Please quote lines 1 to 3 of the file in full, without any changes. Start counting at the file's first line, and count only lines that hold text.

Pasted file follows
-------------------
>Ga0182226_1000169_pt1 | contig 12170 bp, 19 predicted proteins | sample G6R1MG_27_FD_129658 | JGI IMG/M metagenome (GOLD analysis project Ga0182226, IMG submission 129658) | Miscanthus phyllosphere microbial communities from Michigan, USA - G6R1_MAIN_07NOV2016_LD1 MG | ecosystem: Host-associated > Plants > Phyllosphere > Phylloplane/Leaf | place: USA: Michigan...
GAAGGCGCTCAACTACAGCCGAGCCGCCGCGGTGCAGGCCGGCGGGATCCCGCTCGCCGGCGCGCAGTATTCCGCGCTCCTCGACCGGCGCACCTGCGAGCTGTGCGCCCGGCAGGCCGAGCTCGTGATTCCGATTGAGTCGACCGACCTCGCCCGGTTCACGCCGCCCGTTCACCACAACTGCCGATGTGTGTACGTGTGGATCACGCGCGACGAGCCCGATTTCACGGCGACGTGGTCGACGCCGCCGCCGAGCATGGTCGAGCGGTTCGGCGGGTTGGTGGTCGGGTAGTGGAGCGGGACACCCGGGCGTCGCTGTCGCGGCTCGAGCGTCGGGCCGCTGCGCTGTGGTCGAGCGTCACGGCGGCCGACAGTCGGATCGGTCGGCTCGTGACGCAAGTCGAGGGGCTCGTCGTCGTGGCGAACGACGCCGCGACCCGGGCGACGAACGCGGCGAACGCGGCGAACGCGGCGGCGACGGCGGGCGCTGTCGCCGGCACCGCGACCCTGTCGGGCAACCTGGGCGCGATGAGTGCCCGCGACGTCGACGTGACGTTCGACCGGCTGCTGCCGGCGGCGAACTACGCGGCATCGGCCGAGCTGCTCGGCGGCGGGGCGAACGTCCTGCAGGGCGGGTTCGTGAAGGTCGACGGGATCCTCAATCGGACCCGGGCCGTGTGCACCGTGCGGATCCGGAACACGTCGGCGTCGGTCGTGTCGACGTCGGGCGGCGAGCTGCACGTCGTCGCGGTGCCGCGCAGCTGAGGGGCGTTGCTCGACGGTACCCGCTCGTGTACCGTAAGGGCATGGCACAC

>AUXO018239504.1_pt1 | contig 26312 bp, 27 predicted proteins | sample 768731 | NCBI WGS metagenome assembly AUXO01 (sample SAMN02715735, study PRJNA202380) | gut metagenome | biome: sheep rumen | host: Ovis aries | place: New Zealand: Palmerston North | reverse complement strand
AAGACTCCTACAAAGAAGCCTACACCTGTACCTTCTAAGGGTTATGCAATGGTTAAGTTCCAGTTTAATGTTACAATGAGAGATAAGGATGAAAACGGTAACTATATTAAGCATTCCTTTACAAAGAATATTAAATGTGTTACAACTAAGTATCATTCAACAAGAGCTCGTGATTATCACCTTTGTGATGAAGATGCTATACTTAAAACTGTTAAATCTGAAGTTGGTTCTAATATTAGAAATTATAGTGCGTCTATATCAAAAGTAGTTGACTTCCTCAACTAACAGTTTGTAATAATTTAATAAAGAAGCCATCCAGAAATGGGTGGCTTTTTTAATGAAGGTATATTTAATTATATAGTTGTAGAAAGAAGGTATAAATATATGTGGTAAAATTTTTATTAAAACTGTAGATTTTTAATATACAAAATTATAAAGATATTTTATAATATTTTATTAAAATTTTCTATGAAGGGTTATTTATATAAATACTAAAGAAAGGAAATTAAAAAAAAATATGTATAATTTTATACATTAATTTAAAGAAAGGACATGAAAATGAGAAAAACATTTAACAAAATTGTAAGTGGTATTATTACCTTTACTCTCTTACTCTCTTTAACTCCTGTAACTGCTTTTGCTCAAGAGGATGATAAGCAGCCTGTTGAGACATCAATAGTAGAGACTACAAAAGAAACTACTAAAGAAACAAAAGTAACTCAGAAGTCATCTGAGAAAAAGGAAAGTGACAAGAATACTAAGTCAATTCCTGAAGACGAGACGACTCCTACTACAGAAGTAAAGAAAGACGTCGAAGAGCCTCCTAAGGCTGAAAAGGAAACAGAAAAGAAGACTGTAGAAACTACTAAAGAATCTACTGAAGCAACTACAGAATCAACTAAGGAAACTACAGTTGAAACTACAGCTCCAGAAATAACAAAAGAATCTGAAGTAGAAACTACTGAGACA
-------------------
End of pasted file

>Ga0182226_1000169_pt1 | contig 12170 bp, 19 predicted proteins | sample G6R1MG_27_FD_129658 | JGI IMG/M metagenome (GOLD analysis project Ga0182226, IMG submission 129658) | Miscanthus phyllosphere microbial communities from Michigan, USA - G6R1_MAIN_07NOV2016_LD1 MG | ecosystem: Host-associated > Plants > Phyllosphere > Phylloplane/Leaf | place: USA: Michigan...
GAAGGCGCTCAACTACAGCCGAGCCGCCGCGGTGCAGGCCGGCGGGATCCCGCTCGCCGGCGCGCAGTATTCCGCGCTCCTCGACCGGCGCACCTGCGAGCTGTGCGCCCGGCAGGCCGAGCTCGTGATTCCGATTGAGTCGACCGACCTCGCCCGGTTCACGCCGCCCGTTCACCACAACTGCCGATGTGTGTACGTGTGGATCACGCGCGACGAGCCCGATTTCACGGCGACGTGGTCGACGCCGCCGCCGAGCATGGTCGAGCGGTTCGGCGGGTTGGTGGTCGGGTAGTGGAGCGGGACACCCGGGCGTCGCTGTCGCGGCTCGAGCGTCGGGCCGCTGCGCTGTGGTCGAGCGTCACGGCGGCCGACAGTCGGATCGGTCGGCTCGTGACGCAAGTCGAGGGGCTCGTCGTCGTGGCGAACGACGCCGCGACCCGGGCGACGAACGCGGCGAACGCGGCGAACGCGGCGGCGACGGCGGGCGCTGTCGCCGGCACCGCGACCCTGTCGGGCAACCTGGGCGCGATGAGTGCCCGCGACGTCGACGTGACGTTCGACCGGCTGCTGCCGGCGGCGAACTACGCGGCATCGGCCGAGCTGCTCGGCGGCGGGGCGAACGTCCTGCAGGGCGGGTTCGTGAAGGTCGACGGGATCCTCAATCGGACCCGGGCCGTGTGCACCGTGCGGATCCGGAACACGTCGGCGTCGGTCGTGTCGACGTCGGGCGGCGAGCTGCACGTCGTCGCGGTGCCGCGCAGCTGAGGGGCGTTGCTCGACGGTACCCGCTCGTGTACCGTAAGGGCATGGCACAC

>AUXO018239504.1_pt1 | contig 26312 bp, 27 predicted proteins | sample 768731 | NCBI WGS metagenome assembly AUXO01 (sample SAMN02715735, study PRJNA202380) | gut metagenome | biome: sheep rumen | host: Ovis aries | place: New Zealand: Palmerston North | reverse complement strand